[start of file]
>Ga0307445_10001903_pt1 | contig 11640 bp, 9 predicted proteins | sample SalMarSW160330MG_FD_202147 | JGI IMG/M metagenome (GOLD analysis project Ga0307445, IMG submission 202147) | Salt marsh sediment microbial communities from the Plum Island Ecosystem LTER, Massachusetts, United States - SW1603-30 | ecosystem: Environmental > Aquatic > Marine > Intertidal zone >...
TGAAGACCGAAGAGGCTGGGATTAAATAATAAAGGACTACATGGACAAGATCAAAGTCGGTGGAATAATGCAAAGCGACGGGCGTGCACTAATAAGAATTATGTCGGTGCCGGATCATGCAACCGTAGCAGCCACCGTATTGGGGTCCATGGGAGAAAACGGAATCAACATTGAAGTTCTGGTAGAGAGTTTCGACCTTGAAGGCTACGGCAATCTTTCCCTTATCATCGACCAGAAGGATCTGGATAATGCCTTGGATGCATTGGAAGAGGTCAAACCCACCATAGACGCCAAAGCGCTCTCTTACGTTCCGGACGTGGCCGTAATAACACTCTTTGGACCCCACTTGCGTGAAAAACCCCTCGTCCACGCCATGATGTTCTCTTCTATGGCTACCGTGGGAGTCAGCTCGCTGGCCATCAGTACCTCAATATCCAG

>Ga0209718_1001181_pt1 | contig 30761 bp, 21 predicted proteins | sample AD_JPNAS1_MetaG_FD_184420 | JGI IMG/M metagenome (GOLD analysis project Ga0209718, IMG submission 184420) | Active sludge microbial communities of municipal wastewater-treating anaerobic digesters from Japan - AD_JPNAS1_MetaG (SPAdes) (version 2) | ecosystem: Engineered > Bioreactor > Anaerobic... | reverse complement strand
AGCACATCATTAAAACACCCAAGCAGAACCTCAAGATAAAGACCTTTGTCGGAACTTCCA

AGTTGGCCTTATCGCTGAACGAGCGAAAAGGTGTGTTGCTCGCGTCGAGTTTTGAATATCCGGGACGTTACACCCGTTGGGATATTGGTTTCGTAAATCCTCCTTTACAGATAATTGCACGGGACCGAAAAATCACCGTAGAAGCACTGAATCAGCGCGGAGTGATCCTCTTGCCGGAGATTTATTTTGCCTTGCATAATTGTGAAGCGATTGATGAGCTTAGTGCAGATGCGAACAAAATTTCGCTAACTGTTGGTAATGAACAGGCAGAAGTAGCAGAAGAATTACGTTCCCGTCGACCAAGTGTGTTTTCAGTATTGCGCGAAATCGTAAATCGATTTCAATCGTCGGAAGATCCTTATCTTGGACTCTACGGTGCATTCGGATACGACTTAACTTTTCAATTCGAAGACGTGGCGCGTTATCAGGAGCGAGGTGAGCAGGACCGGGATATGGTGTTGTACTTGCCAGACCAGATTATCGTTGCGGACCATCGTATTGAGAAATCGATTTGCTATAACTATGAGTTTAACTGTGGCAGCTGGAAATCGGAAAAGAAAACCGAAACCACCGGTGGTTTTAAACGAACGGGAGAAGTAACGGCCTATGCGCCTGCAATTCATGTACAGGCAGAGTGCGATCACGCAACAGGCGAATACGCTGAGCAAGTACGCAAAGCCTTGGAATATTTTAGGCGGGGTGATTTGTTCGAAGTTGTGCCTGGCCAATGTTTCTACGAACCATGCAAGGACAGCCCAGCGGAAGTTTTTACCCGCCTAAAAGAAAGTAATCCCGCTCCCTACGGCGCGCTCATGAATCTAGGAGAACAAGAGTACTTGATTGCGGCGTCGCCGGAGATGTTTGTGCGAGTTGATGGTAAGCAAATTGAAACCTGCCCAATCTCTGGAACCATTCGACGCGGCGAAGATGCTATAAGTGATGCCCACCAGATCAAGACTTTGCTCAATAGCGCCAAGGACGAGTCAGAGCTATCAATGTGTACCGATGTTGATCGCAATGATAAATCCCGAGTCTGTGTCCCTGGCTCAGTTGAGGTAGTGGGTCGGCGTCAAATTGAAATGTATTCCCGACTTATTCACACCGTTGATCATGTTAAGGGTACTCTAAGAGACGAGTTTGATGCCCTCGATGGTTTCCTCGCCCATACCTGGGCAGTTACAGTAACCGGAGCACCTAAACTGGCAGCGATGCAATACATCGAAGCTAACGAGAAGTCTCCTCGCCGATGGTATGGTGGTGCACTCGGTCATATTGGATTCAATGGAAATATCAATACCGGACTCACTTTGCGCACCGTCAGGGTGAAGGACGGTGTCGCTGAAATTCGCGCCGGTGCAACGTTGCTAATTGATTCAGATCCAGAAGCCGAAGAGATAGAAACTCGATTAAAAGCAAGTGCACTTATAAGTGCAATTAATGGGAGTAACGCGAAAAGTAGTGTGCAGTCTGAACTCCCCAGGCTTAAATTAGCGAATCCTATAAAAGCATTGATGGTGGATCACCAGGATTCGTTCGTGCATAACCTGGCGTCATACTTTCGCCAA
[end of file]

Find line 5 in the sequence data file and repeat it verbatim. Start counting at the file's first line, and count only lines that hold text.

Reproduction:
AGTTGGCCTTATCGCTGAACGAGCGAAAAGGTGTGTTGCTCGCGTCGAGTTTTGAATATCCGGGACGTTACACCCGTTGGGATATTGGTTTCGTAAATCCTCCTTTACAGATAATTGCACGGGACCGAAAAATCACCGTAGAAGCACTGAATCAGCGCGGAGTGATCCTCTTGCCGGAGATTTATTTTGCCTTGCATAATTGTGAAGCGATTGATGAGCTTAGTGCAGATGCGAACAAAATTTCGCTAACTGTTGGTAATGAACAGGCAGAAGTAGCAGAAGAATTACGTTCCCGTCGACCAAGTGTGTTTTCAGTATTGCGCGAAATCGTAAATCGATTTCAATCGTCGGAAGATCCTTATCTTGGACTCTACGGTGCATTCGGATACGACTTAACTTTTCAATTCGAAGACGTGGCGCGTTATCAGGAGCGAGGTGAGCAGGACCGGGATATGGTGTTGTACTTGCCAGACCAGATTATCGTTGCGGACCATCGTATTGAGAAATCGATTTGCTATAACTATGAGTTTAACTGTGGCAGCTGGAAATCGGAAAAGAAAACCGAAACCACCGGTGGTTTTAAACGAACGGGAGAAGTAACGGCCTATGCGCCTGCAATTCATGTACAGGCAGAGTGCGATCACGCAACAGGCGAATACGCTGAGCAAGTACGCAAAGCCTTGGAATATTTTAGGCGGGGTGATTTGTTCGAAGTTGTGCCTGGCCAATGTTTCTACGAACCATGCAAGGACAGCCCAGCGGAAGTTTTTACCCGCCTAAAAGAAAGTAATCCCGCTCCCTACGGCGCGCTCATGAATCTAGGAGAACAAGAGTACTTGATTGCGGCGTCGCCGGAGATGTTTGTGCGAGTTGATGGTAAGCAAATTGAAACCTGCCCAATCTCTGGAACCATTCGACGCGGCGAAGATGCTATAAGTGATGCCCACCAGATCAAGACTTTGCTCAATAGCGCCAAGGACGAGTCAGAGCTATCAATGTGTACCGATGTTGATCGCAATGATAAATCCCGAGTCTGTGTCCCTGGCTCAGTTGAGGTAGTGGGTCGGCGTCAAATTGAAATGTATTCCCGACTTATTCACACCGTTGATCATGTTAAGGGTACTCTAAGAGACGAGTTTGATGCCCTCGATGGTTTCCTCGCCCATACCTGGGCAGTTACAGTAACCGGAGCACCTAAACTGGCAGCGATGCAATACATCGAAGCTAACGAGAAGTCTCCTCGCCGATGGTATGGTGGTGCACTCGGTCATATTGGATTCAATGGAAATATCAATACCGGACTCACTTTGCGCACCGTCAGGGTGAAGGACGGTGTCGCTGAAATTCGCGCCGGTGCAACGTTGCTAATTGATTCAGATCCAGAAGCCGAAGAGATAGAAACTCGATTAAAAGCAAGTGCACTTATAAGTGCAATTAATGGGAGTAACGCGAAAAGTAGTGTGCAGTCTGAACTCCCCAGGCTTAAATTAGCGAATCCTATAAAAGCATTGATGGTGGATCACCAGGATTCGTTCGTGCATAACCTGGCGTCATACTTTCGCCAA